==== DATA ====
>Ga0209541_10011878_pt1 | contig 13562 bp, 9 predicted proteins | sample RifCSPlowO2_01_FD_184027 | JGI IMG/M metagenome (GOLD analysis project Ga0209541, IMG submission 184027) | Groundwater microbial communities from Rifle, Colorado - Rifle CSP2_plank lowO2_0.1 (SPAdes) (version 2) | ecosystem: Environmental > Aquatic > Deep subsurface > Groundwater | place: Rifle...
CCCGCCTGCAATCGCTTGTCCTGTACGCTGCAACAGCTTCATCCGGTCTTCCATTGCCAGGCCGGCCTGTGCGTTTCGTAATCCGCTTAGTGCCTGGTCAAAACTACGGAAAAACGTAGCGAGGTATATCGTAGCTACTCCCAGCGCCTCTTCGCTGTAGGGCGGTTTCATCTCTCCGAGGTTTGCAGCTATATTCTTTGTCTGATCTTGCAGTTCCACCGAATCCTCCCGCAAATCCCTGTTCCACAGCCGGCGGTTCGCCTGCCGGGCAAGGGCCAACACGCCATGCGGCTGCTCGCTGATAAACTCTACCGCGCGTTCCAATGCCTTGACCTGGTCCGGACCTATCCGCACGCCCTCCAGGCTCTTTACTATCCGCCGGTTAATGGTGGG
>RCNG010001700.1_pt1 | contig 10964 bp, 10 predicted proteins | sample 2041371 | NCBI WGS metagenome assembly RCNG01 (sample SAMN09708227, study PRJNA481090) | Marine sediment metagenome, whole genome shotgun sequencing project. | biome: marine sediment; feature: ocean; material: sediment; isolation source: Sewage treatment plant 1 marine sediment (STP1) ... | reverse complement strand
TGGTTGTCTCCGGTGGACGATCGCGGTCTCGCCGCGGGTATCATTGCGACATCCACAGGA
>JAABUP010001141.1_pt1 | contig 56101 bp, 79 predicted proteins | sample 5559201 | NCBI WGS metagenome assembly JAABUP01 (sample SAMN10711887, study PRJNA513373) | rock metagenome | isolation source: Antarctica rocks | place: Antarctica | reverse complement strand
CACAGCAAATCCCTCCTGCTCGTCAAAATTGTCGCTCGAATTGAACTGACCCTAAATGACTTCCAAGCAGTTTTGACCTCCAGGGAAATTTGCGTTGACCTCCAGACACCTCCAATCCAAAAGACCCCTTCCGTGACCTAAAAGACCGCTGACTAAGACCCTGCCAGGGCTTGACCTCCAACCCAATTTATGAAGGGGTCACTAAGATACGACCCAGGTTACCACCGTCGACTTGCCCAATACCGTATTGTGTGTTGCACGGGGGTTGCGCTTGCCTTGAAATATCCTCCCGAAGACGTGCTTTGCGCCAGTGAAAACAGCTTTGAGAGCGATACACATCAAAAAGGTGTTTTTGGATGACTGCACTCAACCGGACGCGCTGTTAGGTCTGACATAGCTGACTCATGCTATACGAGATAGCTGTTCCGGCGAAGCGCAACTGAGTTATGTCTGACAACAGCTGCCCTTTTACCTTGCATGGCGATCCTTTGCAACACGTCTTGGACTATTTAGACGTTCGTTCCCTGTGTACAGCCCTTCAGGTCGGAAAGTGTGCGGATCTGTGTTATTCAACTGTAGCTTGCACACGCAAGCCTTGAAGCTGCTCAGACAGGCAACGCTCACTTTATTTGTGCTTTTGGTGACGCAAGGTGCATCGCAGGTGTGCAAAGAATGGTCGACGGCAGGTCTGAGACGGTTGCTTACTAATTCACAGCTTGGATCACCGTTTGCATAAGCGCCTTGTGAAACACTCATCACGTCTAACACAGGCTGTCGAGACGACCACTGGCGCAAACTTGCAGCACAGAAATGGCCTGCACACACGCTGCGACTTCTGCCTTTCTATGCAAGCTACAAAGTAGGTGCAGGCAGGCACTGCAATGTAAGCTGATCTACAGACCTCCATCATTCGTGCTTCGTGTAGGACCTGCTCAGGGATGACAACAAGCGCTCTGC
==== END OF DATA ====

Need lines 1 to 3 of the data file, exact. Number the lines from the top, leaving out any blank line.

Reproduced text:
>Ga0209541_10011878_pt1 | contig 13562 bp, 9 predicted proteins | sample RifCSPlowO2_01_FD_184027 | JGI IMG/M metagenome (GOLD analysis project Ga0209541, IMG submission 184027) | Groundwater microbial communities from Rifle, Colorado - Rifle CSP2_plank lowO2_0.1 (SPAdes) (version 2) | ecosystem: Environmental > Aquatic > Deep subsurface > Groundwater | place: Rifle...
CCCGCCTGCAATCGCTTGTCCTGTACGCTGCAACAGCTTCATCCGGTCTTCCATTGCCAGGCCGGCCTGTGCGTTTCGTAATCCGCTTAGTGCCTGGTCAAAACTACGGAAAAACGTAGCGAGGTATATCGTAGCTACTCCCAGCGCCTCTTCGCTGTAGGGCGGTTTCATCTCTCCGAGGTTTGCAGCTATATTCTTTGTCTGATCTTGCAGTTCCACCGAATCCTCCCGCAAATCCCTGTTCCACAGCCGGCGGTTCGCCTGCCGGGCAAGGGCCAACACGCCATGCGGCTGCTCGCTGATAAACTCTACCGCGCGTTCCAATGCCTTGACCTGGTCCGGACCTATCCGCACGCCCTCCAGGCTCTTTACTATCCGCCGGTTAATGGTGGG
>RCNG010001700.1_pt1 | contig 10964 bp, 10 predicted proteins | sample 2041371 | NCBI WGS metagenome assembly RCNG01 (sample SAMN09708227, study PRJNA481090) | Marine sediment metagenome, whole genome shotgun sequencing project. | biome: marine sediment; feature: ocean; material: sediment; isolation source: Sewage treatment plant 1 marine sediment (STP1) ... | reverse complement strand